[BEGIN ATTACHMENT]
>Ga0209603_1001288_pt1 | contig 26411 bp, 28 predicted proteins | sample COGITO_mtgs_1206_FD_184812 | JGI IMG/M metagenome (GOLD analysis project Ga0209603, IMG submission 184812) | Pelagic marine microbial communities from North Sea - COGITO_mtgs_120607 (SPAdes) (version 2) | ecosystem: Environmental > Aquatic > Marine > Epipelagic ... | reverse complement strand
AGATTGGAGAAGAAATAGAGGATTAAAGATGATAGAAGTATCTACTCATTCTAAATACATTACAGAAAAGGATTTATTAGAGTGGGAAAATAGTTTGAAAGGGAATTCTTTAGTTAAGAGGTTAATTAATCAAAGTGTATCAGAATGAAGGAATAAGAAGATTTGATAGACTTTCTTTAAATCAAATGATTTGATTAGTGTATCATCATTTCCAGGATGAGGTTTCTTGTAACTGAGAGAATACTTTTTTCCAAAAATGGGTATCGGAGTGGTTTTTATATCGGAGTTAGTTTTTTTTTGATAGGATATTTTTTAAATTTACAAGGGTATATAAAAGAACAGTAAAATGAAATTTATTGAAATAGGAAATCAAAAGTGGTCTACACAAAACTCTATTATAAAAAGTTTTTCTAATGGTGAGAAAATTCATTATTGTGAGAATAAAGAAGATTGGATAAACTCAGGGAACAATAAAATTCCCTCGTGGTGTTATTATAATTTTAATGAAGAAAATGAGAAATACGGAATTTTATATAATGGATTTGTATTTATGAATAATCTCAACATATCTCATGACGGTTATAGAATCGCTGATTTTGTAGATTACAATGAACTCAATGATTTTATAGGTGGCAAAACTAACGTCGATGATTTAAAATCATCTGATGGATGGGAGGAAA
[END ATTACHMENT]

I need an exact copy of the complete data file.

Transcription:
>Ga0209603_1001288_pt1 | contig 26411 bp, 28 predicted proteins | sample COGITO_mtgs_1206_FD_184812 | JGI IMG/M metagenome (GOLD analysis project Ga0209603, IMG submission 184812) | Pelagic marine microbial communities from North Sea - COGITO_mtgs_120607 (SPAdes) (version 2) | ecosystem: Environmental > Aquatic > Marine > Epipelagic ... | reverse complement strand
AGATTGGAGAAGAAATAGAGGATTAAAGATGATAGAAGTATCTACTCATTCTAAATACATTACAGAAAAGGATTTATTAGAGTGGGAAAATAGTTTGAAAGGGAATTCTTTAGTTAAGAGGTTAATTAATCAAAGTGTATCAGAATGAAGGAATAAGAAGATTTGATAGACTTTCTTTAAATCAAATGATTTGATTAGTGTATCATCATTTCCAGGATGAGGTTTCTTGTAACTGAGAGAATACTTTTTTCCAAAAATGGGTATCGGAGTGGTTTTTATATCGGAGTTAGTTTTTTTTTGATAGGATATTTTTTAAATTTACAAGGGTATATAAAAGAACAGTAAAATGAAATTTATTGAAATAGGAAATCAAAAGTGGTCTACACAAAACTCTATTATAAAAAGTTTTTCTAATGGTGAGAAAATTCATTATTGTGAGAATAAAGAAGATTGGATAAACTCAGGGAACAATAAAATTCCCTCGTGGTGTTATTATAATTTTAATGAAGAAAATGAGAAATACGGAATTTTATATAATGGATTTGTATTTATGAATAATCTCAACATATCTCATGACGGTTATAGAATCGCTGATTTTGTAGATTACAATGAACTCAATGATTTTATAGGTGGCAAAACTAACGTCGATGATTTAAAATCATCTGATGGATGGGAGGAAA